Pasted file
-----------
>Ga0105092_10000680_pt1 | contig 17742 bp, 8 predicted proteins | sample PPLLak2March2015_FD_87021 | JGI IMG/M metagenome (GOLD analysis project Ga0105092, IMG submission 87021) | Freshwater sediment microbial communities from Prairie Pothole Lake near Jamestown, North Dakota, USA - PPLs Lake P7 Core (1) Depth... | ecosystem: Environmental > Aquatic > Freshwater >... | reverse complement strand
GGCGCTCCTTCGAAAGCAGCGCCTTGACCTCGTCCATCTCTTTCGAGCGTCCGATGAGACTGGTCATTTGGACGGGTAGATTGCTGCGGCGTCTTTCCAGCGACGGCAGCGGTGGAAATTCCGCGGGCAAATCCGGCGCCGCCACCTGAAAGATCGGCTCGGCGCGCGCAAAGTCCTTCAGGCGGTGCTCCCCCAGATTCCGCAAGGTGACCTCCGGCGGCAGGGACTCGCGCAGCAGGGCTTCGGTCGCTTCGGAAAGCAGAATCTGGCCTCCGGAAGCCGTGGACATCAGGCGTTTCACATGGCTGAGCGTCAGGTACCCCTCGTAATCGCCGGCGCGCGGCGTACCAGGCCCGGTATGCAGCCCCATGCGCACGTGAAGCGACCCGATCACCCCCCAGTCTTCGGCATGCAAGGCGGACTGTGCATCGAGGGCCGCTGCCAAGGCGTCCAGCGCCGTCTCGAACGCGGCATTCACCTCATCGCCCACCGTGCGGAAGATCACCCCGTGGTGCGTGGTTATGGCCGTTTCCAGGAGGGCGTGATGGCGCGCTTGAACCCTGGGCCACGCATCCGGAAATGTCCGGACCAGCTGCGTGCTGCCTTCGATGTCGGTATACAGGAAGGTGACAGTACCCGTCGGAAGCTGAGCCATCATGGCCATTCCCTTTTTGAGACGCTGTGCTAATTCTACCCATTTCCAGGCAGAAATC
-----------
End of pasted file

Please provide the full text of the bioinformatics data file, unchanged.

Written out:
>Ga0105092_10000680_pt1 | contig 17742 bp, 8 predicted proteins | sample PPLLak2March2015_FD_87021 | JGI IMG/M metagenome (GOLD analysis project Ga0105092, IMG submission 87021) | Freshwater sediment microbial communities from Prairie Pothole Lake near Jamestown, North Dakota, USA - PPLs Lake P7 Core (1) Depth... | ecosystem: Environmental > Aquatic > Freshwater >... | reverse complement strand
GGCGCTCCTTCGAAAGCAGCGCCTTGACCTCGTCCATCTCTTTCGAGCGTCCGATGAGACTGGTCATTTGGACGGGTAGATTGCTGCGGCGTCTTTCCAGCGACGGCAGCGGTGGAAATTCCGCGGGCAAATCCGGCGCCGCCACCTGAAAGATCGGCTCGGCGCGCGCAAAGTCCTTCAGGCGGTGCTCCCCCAGATTCCGCAAGGTGACCTCCGGCGGCAGGGACTCGCGCAGCAGGGCTTCGGTCGCTTCGGAAAGCAGAATCTGGCCTCCGGAAGCCGTGGACATCAGGCGTTTCACATGGCTGAGCGTCAGGTACCCCTCGTAATCGCCGGCGCGCGGCGTACCAGGCCCGGTATGCAGCCCCATGCGCACGTGAAGCGACCCGATCACCCCCCAGTCTTCGGCATGCAAGGCGGACTGTGCATCGAGGGCCGCTGCCAAGGCGTCCAGCGCCGTCTCGAACGCGGCATTCACCTCATCGCCCACCGTGCGGAAGATCACCCCGTGGTGCGTGGTTATGGCCGTTTCCAGGAGGGCGTGATGGCGCGCTTGAACCCTGGGCCACGCATCCGGAAATGTCCGGACCAGCTGCGTGCTGCCTTCGATGTCGGTATACAGGAAGGTGACAGTACCCGTCGGAAGCTGAGCCATCATGGCCATTCCCTTTTTGAGACGCTGTGCTAATTCTACCCATTTCCAGGCAGAAATC